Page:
Explained: Why Facebook, Instagram took extreme step of banning Myanmar military
The social media giant said that it is banning the Tatmadaw, military-controlled state and media entities from Facebook and Instagram with immediate effect.
Facebook Inc. has banned Myanmar’s military from its social media platforms in the aftermath of a coup that saw the ouster of the country's de-facto leader Aung San Suu Kyi. The decision to ban the Tatmadaw came amid massive protests against the military rule and subsequent crackdown on the demonstrators. Days after Facebook took down the main page of the Myanmar military, the social media company on Wednesday said that it is banning the Tatmadaw, military-controlled state and media entities from Facebook and Instagram with immediate effect.
What led to the complete Facebook ban on the Myanmar military?
Citing the volatile situation in the country, Facebook announced a slew of measures on February 11 to “protect freedom of expression” of Myanmar citizens and “prevent online content from being linked to offline harm”.
The social media firm accused Myanmar’s military of spreading misinformation through their Facebook Pages and profiles, saying it has decided to significantly reduce the distribution of all content on such pages and profiles.
The military had questioned the authenticity of nearly 9 million votes in November elections, suggesting the possibility of “voting malpractice.” The United Elections Commission (UEC), a national level electoral commission responsible for organising and overseeing elections, later asserted that there was no evidence of electoral fraud. Facebook said that it will remove all misinformation claiming that there was widespread fraud or foreign interference in Myanmar’s November election.
On Wednesday, Rafael Frankel, Facebook’s director of policy for APAC emerging countries, said in a statement that the “risks of allowing the Tatmadaw on Facebook and Instagram are too great.” He said that Facebook is treating the situation in Myanmar as an emergency and events following the military coup, including the deadly shooting, have precipitated a need for this ban.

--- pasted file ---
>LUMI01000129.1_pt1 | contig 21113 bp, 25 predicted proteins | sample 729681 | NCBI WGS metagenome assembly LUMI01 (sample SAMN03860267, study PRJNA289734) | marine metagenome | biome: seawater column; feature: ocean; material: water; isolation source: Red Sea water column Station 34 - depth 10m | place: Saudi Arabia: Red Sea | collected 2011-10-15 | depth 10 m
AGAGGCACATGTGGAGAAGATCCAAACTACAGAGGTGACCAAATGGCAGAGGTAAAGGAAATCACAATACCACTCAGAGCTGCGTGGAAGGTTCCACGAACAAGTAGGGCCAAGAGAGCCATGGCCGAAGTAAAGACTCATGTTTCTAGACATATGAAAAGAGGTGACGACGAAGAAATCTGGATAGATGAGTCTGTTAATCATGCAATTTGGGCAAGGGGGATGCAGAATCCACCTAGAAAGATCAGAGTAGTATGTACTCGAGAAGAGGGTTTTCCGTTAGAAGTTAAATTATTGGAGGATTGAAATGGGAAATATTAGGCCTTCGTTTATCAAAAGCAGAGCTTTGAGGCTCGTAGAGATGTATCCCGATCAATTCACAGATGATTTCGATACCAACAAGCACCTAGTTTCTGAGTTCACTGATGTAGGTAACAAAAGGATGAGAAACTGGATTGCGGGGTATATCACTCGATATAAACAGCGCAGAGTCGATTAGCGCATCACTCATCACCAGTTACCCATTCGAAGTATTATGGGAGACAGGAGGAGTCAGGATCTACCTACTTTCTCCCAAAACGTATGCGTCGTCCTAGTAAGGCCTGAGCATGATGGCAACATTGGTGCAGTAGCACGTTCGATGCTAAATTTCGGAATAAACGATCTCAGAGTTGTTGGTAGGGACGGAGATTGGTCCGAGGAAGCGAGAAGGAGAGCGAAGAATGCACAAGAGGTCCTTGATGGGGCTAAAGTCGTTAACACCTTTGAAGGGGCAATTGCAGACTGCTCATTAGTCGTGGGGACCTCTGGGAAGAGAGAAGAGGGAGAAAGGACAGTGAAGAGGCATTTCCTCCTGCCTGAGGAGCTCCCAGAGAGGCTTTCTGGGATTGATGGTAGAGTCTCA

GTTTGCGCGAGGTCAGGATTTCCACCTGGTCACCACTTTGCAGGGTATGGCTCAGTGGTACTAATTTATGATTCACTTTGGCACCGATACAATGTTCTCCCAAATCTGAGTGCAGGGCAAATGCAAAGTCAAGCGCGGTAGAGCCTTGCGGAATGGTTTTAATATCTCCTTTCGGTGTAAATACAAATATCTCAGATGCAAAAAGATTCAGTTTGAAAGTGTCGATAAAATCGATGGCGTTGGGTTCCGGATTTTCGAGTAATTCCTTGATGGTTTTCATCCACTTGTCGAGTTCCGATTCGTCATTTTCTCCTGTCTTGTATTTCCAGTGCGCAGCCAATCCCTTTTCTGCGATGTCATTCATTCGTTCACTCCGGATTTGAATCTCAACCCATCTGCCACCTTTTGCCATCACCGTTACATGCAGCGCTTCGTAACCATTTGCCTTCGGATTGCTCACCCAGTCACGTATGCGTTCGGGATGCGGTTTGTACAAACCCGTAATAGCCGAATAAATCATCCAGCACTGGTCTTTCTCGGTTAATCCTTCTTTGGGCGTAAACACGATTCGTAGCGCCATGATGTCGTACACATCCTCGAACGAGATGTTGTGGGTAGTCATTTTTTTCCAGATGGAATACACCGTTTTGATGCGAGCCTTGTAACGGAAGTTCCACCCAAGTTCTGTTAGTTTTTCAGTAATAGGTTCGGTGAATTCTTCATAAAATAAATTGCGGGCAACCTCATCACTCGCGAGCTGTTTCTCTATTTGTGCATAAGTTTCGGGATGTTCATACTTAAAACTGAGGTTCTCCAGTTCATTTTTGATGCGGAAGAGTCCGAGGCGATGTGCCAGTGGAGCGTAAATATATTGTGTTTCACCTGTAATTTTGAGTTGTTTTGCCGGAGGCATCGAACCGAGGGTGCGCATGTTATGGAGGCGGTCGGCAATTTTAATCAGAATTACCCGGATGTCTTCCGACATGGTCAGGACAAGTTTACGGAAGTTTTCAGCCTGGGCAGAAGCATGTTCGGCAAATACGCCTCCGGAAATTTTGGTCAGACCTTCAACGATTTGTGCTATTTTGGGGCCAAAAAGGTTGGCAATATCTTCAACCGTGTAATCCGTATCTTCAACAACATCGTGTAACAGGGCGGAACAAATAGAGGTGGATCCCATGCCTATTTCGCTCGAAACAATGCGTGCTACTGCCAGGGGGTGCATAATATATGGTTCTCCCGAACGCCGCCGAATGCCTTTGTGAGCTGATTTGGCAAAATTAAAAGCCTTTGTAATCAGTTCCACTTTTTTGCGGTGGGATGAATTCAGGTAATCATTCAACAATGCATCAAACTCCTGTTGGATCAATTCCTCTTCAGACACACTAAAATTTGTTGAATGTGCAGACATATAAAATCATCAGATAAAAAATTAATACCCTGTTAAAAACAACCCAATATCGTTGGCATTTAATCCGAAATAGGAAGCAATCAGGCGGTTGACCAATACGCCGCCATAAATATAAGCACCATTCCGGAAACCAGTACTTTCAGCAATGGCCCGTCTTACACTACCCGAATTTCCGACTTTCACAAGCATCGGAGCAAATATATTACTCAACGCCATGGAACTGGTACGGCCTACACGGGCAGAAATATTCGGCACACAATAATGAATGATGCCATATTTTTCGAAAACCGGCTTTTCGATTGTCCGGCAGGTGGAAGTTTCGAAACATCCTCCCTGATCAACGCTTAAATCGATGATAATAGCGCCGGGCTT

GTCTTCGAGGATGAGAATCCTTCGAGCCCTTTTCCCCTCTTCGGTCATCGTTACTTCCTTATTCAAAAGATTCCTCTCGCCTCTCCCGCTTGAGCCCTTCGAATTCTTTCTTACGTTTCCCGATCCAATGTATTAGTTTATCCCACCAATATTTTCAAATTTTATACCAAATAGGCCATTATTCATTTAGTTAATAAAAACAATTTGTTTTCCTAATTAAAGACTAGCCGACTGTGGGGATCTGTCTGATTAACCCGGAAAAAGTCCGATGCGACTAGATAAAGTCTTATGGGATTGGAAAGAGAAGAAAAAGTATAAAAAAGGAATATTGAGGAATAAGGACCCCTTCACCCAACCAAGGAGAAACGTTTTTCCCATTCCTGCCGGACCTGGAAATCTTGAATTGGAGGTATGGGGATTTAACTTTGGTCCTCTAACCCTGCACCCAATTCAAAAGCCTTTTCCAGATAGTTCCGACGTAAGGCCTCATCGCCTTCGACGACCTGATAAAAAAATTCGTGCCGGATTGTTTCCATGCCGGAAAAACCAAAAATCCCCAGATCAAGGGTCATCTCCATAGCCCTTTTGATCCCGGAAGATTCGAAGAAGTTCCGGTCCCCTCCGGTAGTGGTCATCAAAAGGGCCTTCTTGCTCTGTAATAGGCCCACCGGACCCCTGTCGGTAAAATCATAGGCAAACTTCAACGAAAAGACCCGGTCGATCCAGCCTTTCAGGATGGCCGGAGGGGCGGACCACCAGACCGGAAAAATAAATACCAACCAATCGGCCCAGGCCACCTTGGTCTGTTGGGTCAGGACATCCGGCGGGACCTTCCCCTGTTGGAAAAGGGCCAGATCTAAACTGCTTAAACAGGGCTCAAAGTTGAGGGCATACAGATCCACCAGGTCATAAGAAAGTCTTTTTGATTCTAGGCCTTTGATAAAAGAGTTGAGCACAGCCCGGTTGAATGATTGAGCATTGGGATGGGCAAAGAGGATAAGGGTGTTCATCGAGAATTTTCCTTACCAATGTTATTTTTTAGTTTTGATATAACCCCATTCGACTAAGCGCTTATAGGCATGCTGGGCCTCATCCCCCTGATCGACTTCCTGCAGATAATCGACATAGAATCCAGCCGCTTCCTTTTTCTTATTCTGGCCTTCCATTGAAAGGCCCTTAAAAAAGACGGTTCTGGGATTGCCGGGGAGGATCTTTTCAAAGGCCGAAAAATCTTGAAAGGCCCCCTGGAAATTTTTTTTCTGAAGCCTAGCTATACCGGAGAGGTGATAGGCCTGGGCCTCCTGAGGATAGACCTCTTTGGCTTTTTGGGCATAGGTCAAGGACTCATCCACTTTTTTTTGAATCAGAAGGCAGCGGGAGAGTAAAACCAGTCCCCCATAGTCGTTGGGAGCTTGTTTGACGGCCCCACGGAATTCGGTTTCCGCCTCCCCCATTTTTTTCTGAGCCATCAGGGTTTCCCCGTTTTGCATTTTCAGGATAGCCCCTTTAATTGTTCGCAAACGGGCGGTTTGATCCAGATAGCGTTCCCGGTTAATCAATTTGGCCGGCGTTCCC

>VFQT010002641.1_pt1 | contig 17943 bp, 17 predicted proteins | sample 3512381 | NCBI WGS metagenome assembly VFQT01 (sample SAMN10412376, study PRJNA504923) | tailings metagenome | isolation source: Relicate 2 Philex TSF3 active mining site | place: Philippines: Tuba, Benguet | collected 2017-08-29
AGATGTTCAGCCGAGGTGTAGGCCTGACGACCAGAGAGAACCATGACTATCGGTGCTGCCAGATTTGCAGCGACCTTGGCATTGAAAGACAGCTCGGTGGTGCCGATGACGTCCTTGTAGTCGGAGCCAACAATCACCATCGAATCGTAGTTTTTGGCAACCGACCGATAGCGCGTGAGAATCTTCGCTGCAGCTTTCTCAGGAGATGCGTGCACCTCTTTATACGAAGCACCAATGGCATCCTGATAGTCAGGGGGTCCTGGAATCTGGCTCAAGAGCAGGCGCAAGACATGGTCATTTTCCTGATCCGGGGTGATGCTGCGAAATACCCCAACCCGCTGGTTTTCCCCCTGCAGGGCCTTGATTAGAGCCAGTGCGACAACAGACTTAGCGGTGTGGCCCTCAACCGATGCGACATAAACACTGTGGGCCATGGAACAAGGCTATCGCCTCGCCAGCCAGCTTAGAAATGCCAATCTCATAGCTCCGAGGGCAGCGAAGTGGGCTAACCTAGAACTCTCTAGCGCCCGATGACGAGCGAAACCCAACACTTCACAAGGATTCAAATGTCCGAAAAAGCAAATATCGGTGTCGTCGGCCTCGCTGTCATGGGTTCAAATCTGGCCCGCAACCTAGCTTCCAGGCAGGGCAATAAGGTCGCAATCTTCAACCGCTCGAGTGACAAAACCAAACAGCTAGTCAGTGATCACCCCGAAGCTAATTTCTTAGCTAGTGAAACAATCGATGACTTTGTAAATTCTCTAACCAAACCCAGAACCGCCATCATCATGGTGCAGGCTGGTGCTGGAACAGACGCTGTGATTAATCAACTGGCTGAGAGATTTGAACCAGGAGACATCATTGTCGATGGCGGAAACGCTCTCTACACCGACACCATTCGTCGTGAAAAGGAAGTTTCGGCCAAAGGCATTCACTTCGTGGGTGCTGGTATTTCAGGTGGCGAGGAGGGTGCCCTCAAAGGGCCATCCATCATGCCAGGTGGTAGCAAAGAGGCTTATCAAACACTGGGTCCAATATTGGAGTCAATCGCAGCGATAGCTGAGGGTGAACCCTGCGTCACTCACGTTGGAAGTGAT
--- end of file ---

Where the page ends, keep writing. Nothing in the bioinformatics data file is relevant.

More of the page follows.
Here’s are the guiding factors that led to Facebook’s decision to ban the Tatmadaw:
The Facebook official noted that Myanmar’s military has a history of “exceptionally severe human rights abuses” and there’s a clear risk of violence in future initiated by the military.
Frankel cited Tatmadaw’s history of on-platform content and behaviour violations as one of the guiding factors.
He said that that coup greatly increases the danger posed by the behaviours of military Pages and accounts and the online threats could lead to offline harm.
How has Facebook fared in the past?
During the crackdown on Rohingya Muslims, the ethnic minority group in Myanmar, several reports claimed that Myanmar military personnel turned Facebook into a tool for ethnic cleansing. Hundreds of thousands of Rohingya Muslims were forced to take refuge in several camps in Bangladesh after the Tatmadaw launched a crackdown on the minority group. Last year, Facebook announced course correction ahead of the November elections after admitting that it failed to prevent the misuse of its platforms to “foment division and incite offline violence” in Myanmar.